High resolution macro of Wasp found in Greece

Hog Peanut: neither hog nor peanut.

a vine with flowers
Attractive clusters of small flowers where the vine has climbed upon its neighbors.

At this time of year, an unusual native vine blooms. Found in moist locations with partial to good sun. the “hog peanuty” (Amphicarpa bracteata) is a legume, meaning it is in the pea family. The flowers are small and  the leaves resemble poison ivy. The vine winds around other plants to support itself without tendrils. Although small, showy blossoms up in the vegetation form clusters and range in color from white, through pink, to purple. These blossoms produce fruits like pea pods, usually with three or four seeds. The seeds are edible and can be used like lentils.

a seed

A second kind of blossom develops singly, close to the ground, where it are inconspicuous. This blossom does not open and is entirely self-pollinated. The pod pushes itself into the ground like the peanut plant (which is a distant relative from South America) and develops a single seed. Tradition holds that hogs favor these and root them out. In this photo, you see one of the edible “peanuts” that germinated underground to make a new seedling.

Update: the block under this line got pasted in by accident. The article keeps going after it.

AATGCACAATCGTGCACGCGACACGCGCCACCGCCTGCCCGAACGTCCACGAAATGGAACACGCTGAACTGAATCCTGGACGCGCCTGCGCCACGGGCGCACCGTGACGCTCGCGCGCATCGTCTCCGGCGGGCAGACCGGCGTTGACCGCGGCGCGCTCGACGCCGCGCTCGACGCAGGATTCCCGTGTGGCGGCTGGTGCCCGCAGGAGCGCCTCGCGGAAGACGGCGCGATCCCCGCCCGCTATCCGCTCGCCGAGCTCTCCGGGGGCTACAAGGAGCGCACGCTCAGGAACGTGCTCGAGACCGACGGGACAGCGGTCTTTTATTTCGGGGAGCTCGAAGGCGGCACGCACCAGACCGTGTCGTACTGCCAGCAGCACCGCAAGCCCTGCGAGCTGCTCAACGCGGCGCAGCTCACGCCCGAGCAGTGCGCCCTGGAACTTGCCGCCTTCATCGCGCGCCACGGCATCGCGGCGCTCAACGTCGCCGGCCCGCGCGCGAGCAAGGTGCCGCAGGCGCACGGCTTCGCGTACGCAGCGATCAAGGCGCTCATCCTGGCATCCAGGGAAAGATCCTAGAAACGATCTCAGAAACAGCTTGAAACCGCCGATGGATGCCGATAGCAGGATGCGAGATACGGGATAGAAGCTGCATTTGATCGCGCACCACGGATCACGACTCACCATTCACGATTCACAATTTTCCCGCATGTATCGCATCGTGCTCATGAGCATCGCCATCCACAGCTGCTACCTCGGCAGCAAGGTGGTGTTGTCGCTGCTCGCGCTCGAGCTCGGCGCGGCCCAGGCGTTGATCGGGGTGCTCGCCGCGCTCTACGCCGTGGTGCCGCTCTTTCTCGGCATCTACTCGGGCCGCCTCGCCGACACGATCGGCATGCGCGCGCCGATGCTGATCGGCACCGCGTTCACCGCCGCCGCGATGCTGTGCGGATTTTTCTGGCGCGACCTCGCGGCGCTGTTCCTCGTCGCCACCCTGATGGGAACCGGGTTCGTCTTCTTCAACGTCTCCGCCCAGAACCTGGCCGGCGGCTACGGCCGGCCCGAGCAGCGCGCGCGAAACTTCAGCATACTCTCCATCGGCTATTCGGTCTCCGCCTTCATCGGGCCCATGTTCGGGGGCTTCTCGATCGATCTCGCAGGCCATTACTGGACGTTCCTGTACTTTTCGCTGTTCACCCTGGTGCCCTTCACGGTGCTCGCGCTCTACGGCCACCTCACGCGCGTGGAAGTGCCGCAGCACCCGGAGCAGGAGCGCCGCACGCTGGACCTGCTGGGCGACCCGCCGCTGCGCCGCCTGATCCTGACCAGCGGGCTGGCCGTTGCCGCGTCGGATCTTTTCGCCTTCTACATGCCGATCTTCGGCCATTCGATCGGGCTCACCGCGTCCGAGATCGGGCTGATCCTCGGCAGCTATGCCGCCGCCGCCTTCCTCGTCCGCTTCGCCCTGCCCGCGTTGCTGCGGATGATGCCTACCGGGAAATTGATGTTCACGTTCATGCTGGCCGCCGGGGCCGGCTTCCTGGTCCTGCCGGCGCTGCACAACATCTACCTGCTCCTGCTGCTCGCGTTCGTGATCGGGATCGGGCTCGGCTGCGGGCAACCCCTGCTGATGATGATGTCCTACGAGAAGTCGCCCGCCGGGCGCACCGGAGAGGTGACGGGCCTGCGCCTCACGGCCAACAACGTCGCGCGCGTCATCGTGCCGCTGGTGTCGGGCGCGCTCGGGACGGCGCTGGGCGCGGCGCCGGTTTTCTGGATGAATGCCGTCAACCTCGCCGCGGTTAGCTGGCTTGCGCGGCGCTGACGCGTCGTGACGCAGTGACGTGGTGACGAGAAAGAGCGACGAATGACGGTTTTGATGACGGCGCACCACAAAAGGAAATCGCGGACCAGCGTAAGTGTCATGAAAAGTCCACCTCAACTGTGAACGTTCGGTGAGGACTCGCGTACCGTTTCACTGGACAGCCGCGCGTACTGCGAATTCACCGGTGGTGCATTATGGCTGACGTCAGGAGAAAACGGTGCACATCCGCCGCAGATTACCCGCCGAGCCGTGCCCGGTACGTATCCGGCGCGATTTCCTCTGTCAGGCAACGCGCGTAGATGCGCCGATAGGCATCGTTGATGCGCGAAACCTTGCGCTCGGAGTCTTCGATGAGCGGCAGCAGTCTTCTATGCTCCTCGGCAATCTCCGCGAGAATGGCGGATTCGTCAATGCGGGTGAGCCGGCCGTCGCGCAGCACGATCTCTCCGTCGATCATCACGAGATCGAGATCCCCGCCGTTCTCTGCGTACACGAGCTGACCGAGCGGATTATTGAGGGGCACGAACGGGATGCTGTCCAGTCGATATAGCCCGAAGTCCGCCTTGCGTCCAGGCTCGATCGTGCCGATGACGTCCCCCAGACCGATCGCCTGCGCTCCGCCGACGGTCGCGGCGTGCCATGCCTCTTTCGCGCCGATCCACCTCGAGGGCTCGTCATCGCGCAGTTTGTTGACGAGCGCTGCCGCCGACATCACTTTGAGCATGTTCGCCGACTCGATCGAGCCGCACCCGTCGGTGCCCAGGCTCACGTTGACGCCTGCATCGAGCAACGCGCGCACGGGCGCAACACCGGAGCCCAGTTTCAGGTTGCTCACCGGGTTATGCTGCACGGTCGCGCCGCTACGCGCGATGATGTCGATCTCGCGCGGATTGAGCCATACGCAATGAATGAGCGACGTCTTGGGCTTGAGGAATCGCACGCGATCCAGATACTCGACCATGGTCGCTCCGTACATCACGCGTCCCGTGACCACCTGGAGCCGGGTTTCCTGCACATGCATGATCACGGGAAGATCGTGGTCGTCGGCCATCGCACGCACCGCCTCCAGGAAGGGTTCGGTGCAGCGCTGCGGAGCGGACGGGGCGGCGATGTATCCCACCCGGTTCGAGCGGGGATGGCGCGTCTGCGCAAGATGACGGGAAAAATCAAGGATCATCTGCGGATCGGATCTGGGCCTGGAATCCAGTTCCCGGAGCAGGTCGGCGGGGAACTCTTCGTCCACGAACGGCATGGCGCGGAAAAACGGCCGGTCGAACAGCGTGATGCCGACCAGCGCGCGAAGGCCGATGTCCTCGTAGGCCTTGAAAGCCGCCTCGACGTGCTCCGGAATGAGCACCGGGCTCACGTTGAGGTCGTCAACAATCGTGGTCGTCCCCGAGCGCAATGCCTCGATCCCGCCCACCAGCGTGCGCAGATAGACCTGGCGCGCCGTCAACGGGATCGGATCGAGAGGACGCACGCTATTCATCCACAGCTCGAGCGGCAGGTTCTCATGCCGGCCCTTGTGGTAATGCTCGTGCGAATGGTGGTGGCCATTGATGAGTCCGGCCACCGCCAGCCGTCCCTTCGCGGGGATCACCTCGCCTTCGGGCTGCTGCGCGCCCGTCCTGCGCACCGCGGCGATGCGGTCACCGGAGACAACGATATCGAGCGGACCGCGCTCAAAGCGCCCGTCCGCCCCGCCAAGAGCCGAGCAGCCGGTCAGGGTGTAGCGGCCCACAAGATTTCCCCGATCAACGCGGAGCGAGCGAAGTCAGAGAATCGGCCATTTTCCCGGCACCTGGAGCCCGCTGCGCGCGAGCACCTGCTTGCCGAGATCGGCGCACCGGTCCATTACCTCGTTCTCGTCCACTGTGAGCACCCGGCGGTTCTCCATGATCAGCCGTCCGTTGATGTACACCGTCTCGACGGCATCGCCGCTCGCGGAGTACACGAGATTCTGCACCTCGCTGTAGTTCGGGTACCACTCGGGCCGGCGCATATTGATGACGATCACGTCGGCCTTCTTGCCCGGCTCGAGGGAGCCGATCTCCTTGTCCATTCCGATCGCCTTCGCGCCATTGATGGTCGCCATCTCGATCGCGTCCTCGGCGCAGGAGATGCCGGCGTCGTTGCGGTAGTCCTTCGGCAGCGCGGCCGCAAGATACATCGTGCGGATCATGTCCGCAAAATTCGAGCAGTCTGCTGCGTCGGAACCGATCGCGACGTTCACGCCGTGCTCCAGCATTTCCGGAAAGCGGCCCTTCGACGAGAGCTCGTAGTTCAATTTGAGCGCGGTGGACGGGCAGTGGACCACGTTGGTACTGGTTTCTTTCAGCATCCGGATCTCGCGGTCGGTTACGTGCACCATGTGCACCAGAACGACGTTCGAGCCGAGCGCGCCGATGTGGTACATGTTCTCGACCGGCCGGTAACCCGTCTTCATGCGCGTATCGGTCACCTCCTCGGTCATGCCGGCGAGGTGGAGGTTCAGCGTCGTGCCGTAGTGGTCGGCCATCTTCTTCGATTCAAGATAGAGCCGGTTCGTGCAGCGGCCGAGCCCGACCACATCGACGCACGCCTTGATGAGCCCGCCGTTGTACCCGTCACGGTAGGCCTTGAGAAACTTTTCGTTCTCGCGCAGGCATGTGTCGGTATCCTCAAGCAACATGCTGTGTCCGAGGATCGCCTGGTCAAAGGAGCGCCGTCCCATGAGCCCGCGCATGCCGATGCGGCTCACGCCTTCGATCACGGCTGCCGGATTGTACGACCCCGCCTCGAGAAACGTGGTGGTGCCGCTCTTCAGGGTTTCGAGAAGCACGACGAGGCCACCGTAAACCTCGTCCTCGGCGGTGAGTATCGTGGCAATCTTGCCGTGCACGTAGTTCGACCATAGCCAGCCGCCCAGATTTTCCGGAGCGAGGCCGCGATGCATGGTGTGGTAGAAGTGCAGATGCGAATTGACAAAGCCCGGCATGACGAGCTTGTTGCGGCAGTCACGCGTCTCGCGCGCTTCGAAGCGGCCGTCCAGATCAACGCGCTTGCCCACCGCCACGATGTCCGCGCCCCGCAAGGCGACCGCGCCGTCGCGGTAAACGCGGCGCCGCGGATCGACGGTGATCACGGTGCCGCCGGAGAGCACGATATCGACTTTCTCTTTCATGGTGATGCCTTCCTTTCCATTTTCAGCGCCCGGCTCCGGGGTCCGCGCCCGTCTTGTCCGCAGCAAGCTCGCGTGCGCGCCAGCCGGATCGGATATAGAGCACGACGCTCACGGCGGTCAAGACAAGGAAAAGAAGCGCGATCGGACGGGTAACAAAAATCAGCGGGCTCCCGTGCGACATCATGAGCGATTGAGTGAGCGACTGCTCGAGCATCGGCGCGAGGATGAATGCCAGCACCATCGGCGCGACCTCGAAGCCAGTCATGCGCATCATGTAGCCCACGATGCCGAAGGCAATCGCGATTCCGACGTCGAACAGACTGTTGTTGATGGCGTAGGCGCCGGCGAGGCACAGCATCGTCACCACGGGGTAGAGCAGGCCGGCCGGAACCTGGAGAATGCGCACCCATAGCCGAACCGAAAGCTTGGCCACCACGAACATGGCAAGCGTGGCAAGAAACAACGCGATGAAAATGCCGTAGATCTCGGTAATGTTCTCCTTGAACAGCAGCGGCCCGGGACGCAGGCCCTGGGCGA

Another climbing legume that blooms now is ground nut, or hopniss, (Apios americana), also found in in moist soil and partial shade. This plant is more robust, with dense clusters of dark flowers, from maroon to brown, also producing edible seeds. However, the small tubers they produce are the real reward, and can be eaten like potatoes. It is commercially available as a specialty crop. 

vine blooming

Much larger and robust, the ground nut is interesting enough to be an ornamental.

edible tubers
Like small potatoes, the tubers were an important source of food for Native Americans